Re: New experiences!
Lacerations are by far the most common surfing injury requiring medical attention (ie not counting bruises and strains etc that you deal with on your own), with the head (board impact) and feet (fin impact or impact with something under the water) being the usual sites. I have read some studies (there are plenty on the internet) that the injury rate per surfing hour is the same regardless of the level of experience - so the risk of your board hitting you doesnt go away as you become a better surfer. When you wipe out you have absolutely no control over your board, it could land anywhere not matter how long you have been surfing (that said, of course, the risk of injury for a beginner on white water is far less than for someone on an 8ft reef break).
Apart from hands over the head, if you are able and feel confident in the conditions, another option is to stay underwater just for a couple of extra seconds to give the board time to land or even look around while underwater to see if you can spot the board. But this is not always possible and a following wave might pick the board up and slam it into your face anyway.
I do agree it is strange how opposed to helmets surfers are (or, really, apathetic to the issue), not that I wear one and that is after having thought about it. The Gath helmets seem designed to protect you against a big impact, like hitting your head against a rock, and just seem like 'overkill' for the standard beach break. I've always wondered whether its possible to built a lightweight helmet that will offer protection against surfboard impact but is not designed for the head against rock situation. Maybe something like a hat that has some kind of harder rubber (harder than just a hood); or a helmet isnt a full solid shell but, like some bike helmets, has gaps between the protective strips and is much ligher weight (plus easier to drain the water). Sure if a narrow nose hits you in between the strips it wont help, but usually you are hit by a part of the board larger than just the nose. Lacerations occur when hard surface (board) hits hard surface (skull) - all you need is something between those surfaces and it really helps in terms of lacerations (so getting 10 stiches while wearing a hoodie as well is an 'impressive' achievement). Surf lifesavers (eg in boats and paddling) would also possibly use it, something that has been raised in the unfortunate deaths of life saver competitors in Australia in the recent past.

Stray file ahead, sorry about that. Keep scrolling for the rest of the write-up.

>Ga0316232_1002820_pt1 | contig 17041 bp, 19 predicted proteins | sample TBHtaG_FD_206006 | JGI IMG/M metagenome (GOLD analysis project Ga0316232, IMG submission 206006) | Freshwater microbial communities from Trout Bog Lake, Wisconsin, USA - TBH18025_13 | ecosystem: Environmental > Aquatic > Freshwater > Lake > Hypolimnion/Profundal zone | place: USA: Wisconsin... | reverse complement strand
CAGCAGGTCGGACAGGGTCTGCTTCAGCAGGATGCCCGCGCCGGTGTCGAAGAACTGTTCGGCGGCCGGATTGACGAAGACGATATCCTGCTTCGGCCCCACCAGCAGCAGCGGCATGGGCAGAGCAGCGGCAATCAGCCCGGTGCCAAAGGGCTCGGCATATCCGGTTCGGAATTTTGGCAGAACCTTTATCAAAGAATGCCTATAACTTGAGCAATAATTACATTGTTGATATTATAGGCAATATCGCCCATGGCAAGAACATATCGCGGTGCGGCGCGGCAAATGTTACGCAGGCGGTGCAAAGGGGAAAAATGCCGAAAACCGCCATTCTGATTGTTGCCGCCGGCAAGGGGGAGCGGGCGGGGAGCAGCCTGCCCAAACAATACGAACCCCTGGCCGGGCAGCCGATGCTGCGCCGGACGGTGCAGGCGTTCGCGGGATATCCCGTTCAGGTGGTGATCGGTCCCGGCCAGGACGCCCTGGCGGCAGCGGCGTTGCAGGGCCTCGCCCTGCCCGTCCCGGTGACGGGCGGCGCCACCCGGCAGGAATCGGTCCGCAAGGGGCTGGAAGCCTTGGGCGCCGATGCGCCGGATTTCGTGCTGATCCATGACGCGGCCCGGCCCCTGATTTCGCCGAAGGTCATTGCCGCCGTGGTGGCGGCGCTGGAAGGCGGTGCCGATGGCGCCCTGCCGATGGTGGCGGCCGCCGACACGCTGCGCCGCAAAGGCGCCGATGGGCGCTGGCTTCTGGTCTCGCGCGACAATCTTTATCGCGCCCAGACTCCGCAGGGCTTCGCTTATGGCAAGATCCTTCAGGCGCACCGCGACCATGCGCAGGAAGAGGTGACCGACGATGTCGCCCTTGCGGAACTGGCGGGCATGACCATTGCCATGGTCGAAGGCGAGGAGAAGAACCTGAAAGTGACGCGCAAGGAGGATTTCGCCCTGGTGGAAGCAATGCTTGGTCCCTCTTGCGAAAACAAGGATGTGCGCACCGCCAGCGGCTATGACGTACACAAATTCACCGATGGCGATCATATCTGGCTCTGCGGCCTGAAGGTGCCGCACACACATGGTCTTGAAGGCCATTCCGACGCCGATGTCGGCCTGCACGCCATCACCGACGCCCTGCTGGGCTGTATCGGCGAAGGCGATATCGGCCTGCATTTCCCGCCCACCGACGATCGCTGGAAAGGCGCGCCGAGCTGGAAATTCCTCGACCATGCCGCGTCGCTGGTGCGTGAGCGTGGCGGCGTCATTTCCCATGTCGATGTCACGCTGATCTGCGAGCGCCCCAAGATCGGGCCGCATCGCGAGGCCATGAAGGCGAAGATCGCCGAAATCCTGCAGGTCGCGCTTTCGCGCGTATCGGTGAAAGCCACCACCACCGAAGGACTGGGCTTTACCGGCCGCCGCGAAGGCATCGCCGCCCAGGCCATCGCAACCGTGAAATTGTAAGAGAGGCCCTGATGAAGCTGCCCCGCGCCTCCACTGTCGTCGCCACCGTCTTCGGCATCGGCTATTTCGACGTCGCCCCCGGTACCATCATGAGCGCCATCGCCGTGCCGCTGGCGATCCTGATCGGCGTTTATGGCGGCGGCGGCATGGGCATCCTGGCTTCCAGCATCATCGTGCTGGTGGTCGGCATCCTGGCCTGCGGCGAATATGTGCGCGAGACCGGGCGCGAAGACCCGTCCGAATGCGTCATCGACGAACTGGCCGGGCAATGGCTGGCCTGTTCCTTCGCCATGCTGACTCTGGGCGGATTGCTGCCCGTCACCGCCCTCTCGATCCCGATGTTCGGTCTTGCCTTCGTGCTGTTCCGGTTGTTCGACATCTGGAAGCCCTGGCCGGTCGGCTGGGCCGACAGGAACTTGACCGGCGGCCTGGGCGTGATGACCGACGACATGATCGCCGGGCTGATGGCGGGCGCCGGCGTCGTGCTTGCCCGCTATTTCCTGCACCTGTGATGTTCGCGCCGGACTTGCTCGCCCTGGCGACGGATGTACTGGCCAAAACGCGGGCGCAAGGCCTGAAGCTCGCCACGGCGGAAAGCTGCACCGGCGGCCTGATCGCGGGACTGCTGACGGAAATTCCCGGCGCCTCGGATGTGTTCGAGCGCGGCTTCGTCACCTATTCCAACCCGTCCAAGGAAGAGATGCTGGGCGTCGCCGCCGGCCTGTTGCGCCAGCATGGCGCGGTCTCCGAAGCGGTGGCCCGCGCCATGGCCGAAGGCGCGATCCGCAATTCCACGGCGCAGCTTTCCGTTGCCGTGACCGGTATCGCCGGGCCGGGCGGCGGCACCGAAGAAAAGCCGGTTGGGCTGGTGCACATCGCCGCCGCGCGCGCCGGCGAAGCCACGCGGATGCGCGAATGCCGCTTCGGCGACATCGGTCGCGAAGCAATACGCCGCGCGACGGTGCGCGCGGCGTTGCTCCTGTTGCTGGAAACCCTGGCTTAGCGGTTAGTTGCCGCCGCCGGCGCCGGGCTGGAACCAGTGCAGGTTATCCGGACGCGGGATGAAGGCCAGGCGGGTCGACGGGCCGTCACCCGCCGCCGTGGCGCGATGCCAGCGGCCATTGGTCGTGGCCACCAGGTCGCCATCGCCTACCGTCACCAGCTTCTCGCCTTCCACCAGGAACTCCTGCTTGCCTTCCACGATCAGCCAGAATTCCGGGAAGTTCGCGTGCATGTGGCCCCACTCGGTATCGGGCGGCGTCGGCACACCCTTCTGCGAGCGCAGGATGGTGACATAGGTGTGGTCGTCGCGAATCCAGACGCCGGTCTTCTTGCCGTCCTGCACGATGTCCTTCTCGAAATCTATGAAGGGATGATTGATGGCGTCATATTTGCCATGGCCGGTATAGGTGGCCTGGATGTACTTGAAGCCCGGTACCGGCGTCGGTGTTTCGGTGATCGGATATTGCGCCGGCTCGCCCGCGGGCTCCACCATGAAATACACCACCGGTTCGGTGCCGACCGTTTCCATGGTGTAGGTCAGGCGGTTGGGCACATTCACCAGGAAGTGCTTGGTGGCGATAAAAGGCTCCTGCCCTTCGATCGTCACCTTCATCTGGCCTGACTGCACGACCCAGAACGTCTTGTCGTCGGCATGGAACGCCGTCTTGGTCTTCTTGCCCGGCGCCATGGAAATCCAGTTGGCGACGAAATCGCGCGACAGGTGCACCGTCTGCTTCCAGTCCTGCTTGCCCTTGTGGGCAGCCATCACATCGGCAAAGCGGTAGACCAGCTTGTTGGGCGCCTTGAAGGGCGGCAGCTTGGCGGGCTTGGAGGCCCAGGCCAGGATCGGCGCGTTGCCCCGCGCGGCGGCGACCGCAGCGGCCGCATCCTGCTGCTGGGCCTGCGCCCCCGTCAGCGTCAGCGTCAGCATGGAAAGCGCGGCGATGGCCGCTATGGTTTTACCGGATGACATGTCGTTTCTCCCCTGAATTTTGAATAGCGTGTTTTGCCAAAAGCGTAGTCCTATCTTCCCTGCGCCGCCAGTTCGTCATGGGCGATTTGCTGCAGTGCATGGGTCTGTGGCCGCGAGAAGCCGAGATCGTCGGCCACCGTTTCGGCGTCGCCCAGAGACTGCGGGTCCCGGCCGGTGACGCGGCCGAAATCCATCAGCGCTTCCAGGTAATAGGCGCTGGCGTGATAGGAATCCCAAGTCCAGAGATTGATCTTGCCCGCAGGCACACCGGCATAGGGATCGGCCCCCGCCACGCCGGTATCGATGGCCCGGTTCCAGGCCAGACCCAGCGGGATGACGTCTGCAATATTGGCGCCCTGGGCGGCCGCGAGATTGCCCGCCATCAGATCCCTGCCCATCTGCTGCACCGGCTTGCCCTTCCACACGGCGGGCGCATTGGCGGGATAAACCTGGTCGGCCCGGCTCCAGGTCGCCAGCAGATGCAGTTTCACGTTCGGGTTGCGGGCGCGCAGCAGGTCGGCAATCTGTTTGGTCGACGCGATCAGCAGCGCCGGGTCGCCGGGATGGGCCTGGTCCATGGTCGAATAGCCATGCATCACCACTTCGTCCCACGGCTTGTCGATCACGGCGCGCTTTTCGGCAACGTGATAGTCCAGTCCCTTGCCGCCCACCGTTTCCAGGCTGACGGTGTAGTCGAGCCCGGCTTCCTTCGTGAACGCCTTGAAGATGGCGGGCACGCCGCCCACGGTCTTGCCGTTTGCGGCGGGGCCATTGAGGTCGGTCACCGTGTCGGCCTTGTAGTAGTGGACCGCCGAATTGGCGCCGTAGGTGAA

Even with a Gath helmet you will still get concussion from an impact, so why not a helmet that is designed purely for board lacerations?
And, my personal view - I'm not convinced from a safety point of view about the standard rule of leg rope length being the length of the board. Why not board length plus 1ft or 2 ft? The further the board can get from you the less likely it is to hit you, and that extra 2ft isnt going to cause any other issues (ok, well, if you are very good you may notice the extra drag, but apart from those people). It would be interesting to see a study as to whether longboarders with 9 or 10ft leashes get hit more or less than shortboarders with 6ft leashes - recognising, of course, that being hit with a solid lump of a longboard probably feels less fun than being hit with a potato chip. Anyway, to answer your question and this is a totally subjective opinion, an 8ft leash on a 7ft3 is much better than a 7ft leash.